im not most, and read on another post, but what is trans slip? how does it happen, what does it hurt?? I know my basics, but still not very automotive intelligent...thanks for the explanation guys...-Adam
The Torque Converter slips until it locks in second in Tow Haul or in Overdrive in regular mode ...As the clutch packs are being applied and released some slipping will occur ... All of this is accelerated with the intro of power adders ...
Additional pressure and Clutch pack capacity will keep the clutches applied under increased HP input ...
Picture a stack of wet clutches like in a motorcycle. We have a hydraulic spring loaded apply piston(usually aluminum) springs are there for return of the piston after apply, but also to regulate timing so they don't come on too fast (TCMs hate that). Clutches are alternately stacked (steel plate at the bottom against the apply piston) then a friction plate ( a steel plate with paper friction material on each side). A slip occurs when there is not enough pressure on the apply piston to lock the clutch stack, or there are not enough clutches in the stack to hold current torque being applyed. Low fluid or the kind of fluid you use has an effect. Clutch packs are rated at the factory to hold a certain torque application plus 10 percent. What we do with our trucks far exceeds what the factory built in for safety. Adding clutches helps alot ; example ( C3 clutch pack has 4 clutches, by adding one friction and steel, you just increased clutch holding by 25 percent). Adding pressure also helps in locking clutches better, but touchy in the Allison because of back fill. (we will do that another time). You will feel a slip when the engine rpm goes up and the vehichle does not respond accordingly. Slips start as little flares( slight rpm zip and bump before a shift). The zip starts to get worse and becomes a slide, then becomes a nuetral condition after shift. Sorry if i took too long, hope this helps.
Engaged clutch or band not holding torque(forward movement under power in a positive form) I just made that up for the question. The ultimate purpose is to get the engine power to the rear wheels without any loss of torque. That means the engine must never rev beyond required torque. (i do not use hp numbers here because they are meaningless). If it does, power(tq) goes down the drain. Diesels have a small window for power( parameter as we call it) and they can make monster power within this small window. If you slip the trans , which means that you basically over reved, you lost power big time.. You will notice higher rpm's and less response when this happens. I hope I didn't bore you guys. Just trying to help.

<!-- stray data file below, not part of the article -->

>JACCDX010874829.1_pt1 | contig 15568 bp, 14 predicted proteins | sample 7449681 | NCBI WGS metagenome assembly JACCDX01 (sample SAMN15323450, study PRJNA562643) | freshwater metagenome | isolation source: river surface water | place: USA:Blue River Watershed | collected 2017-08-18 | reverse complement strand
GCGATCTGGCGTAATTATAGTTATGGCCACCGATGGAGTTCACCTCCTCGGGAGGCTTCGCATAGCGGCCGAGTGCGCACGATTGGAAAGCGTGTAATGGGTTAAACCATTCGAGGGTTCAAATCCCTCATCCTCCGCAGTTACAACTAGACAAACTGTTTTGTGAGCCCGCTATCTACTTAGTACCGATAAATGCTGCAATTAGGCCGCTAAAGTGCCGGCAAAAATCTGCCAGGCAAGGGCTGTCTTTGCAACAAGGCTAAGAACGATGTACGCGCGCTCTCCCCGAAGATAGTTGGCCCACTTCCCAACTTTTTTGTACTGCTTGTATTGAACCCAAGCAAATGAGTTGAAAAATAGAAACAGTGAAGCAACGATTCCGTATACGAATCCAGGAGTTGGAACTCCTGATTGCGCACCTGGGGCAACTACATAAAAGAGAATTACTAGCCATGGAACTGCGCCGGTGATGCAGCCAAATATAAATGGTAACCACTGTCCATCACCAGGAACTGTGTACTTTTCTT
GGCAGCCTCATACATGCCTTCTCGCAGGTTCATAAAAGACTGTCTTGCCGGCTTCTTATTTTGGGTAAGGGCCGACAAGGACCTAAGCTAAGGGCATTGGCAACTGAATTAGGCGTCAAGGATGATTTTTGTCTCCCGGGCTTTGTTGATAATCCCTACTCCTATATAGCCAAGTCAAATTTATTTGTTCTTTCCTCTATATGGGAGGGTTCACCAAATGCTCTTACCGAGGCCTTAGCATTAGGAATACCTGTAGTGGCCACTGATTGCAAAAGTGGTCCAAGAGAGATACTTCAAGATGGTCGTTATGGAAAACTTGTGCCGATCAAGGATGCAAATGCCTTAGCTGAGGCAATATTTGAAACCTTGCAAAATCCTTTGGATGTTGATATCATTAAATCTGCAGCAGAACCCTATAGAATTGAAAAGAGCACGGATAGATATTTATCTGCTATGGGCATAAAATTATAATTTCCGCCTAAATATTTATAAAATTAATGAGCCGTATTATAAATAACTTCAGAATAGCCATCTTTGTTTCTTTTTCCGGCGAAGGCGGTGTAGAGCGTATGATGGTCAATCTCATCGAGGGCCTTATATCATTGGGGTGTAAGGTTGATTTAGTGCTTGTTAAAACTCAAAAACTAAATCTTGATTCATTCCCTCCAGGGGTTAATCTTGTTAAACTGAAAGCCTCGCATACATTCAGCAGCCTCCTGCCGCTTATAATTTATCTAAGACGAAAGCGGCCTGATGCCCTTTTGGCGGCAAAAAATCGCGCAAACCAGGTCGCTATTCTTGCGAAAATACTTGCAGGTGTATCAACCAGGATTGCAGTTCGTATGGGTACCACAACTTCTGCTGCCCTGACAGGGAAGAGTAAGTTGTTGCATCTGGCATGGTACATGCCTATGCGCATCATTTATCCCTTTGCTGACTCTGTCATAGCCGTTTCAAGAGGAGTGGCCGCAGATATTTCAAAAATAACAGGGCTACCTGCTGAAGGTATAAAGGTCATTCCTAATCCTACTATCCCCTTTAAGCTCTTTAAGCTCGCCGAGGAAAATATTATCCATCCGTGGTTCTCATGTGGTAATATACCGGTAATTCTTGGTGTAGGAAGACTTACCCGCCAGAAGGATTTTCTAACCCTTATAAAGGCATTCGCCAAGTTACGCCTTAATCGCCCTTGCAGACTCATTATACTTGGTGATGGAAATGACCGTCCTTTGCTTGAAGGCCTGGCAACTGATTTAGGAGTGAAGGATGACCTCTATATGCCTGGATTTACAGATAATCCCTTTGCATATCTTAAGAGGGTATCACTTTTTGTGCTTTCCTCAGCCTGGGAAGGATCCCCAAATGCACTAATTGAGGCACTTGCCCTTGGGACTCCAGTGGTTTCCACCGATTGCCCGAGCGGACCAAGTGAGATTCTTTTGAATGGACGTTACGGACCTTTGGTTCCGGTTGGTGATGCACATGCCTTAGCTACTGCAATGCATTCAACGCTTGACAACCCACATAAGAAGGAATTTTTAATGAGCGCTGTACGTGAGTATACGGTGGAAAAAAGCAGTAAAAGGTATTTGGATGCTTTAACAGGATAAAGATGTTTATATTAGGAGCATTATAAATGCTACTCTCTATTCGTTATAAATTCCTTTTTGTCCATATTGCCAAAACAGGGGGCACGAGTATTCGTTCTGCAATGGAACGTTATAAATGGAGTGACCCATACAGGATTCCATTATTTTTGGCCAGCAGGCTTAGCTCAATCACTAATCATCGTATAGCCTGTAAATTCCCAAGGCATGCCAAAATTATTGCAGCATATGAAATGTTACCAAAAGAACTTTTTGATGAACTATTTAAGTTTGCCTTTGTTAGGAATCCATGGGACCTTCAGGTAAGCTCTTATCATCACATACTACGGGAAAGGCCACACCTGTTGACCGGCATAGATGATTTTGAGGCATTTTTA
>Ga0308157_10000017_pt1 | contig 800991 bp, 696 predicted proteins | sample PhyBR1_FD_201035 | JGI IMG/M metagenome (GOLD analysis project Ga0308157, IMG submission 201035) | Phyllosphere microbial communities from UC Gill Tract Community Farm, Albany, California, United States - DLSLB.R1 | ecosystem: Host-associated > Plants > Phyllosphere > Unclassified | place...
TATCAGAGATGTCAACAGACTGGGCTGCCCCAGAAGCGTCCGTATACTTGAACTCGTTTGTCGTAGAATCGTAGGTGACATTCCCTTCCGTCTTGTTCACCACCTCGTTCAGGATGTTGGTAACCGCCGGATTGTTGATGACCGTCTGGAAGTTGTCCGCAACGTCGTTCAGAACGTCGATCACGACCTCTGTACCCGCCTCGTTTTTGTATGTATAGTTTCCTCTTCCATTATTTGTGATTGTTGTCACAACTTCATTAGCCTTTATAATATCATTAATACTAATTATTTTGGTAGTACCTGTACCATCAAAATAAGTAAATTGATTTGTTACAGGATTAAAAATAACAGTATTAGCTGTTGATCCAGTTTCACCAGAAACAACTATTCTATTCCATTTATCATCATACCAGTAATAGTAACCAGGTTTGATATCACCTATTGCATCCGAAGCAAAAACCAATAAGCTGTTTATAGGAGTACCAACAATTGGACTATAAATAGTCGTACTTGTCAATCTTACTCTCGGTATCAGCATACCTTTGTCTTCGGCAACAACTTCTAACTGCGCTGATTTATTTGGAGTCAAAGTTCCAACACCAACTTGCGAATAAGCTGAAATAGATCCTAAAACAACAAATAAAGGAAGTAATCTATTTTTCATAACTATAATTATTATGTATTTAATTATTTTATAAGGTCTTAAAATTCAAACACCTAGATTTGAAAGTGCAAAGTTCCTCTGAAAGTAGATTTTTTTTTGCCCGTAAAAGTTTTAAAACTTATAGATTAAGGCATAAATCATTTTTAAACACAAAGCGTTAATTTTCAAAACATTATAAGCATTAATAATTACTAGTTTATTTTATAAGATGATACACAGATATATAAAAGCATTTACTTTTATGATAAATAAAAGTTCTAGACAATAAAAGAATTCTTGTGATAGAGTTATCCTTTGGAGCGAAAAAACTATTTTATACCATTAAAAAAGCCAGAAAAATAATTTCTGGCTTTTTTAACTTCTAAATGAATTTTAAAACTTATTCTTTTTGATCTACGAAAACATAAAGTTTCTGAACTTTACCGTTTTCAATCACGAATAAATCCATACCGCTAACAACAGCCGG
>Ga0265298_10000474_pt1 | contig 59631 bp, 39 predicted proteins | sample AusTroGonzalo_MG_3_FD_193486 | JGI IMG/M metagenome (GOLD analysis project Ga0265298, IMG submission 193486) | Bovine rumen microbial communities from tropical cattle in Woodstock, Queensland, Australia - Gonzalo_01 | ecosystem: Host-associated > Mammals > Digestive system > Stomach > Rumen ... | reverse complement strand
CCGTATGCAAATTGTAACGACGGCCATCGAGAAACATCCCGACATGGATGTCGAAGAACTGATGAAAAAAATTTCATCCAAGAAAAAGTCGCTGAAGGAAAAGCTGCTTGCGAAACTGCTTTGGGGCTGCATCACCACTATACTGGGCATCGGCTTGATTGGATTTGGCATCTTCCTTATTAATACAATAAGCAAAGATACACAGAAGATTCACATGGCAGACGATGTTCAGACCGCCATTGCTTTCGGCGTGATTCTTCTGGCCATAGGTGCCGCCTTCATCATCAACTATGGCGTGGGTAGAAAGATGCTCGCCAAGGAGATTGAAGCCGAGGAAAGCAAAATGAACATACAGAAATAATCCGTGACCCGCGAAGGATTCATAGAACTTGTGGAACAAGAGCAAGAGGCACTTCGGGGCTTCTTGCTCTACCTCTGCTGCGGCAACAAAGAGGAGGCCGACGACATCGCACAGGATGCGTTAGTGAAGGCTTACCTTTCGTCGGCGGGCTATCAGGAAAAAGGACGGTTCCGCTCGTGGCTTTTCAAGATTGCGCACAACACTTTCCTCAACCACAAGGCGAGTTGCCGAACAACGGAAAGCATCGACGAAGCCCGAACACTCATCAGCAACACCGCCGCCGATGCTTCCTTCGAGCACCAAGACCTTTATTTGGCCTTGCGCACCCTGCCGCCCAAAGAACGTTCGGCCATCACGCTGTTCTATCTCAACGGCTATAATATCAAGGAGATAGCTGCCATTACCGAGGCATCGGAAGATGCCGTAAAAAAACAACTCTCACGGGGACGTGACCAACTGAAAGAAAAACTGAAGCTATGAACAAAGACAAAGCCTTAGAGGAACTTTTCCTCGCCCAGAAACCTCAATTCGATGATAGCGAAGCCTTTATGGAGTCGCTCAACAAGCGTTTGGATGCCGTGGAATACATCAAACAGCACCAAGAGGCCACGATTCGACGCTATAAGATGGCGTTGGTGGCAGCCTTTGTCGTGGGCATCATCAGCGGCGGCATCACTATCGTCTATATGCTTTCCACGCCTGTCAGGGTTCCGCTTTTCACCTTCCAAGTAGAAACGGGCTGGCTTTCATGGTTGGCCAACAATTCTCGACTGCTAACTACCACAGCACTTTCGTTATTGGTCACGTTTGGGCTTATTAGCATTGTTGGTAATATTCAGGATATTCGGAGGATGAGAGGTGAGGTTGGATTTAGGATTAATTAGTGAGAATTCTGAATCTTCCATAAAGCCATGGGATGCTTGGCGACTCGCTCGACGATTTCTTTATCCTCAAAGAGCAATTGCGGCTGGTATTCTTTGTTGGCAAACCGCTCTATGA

Case cannot be modifyed fot clutch capacity. Thinner steels and frictions for C3 and C4 and cutting pressureplate thickness. ATS supplys 120" spacer for P1 planet ring gear to lift it up because clutches run out of splines.( top clutch wont catch splines) C2, you are limited because it is contained in front rotating unit ( Suncoast uses 7 frictions with pressureplate. C1, seems everyone is going to single sided plates( still contained in front rotating unit. C5 don't matter.
All transmissions slip, it don't matter if it is automatic or manual. the amount of slip determines how long it will last. The clutches are designed to slip to prevent things from breaking. It seems that anymore they make them slip more to make shifting as smooth as silk to make people happy, but at the expense of longevity.
Making clutches thinner to increase capacity increases total square in apply. I prefer to machine an apply piston and keep the clutch plates as thick as possible for heat dissapation. Sometimes that cannot be done without total re-engineering of the trans. Transgo saw this with the C2 and figuered a way to increase piston apply area. ( the C2 piston is basically a three stage piston) using about 13 sq inches of apply. When the C2 piston is modifyed in the Transgo shift kit, that area is increased to 19 sq inches by restricting the two bottom bleed off holes in the piston and cross drilling piston to eliminate the function of the C2 ballance piston( there only to seal off top portion of piston apply area ). The C2 piston can still be increased to another 6 sq inches of apply, but that got too violent. There is always the argument that if you machine the clutch plates thinner they lose the ability to cool, but the argument goes the other way, more clutches to share that heat. Which is better? Thicker clutches, but you give up holding power. Better cooler, I'm doing that right now. As far as how much input tq will the Ally hold with mods; I am more concerned what it will hold at the wheels when all is said and done. Thanks for listening
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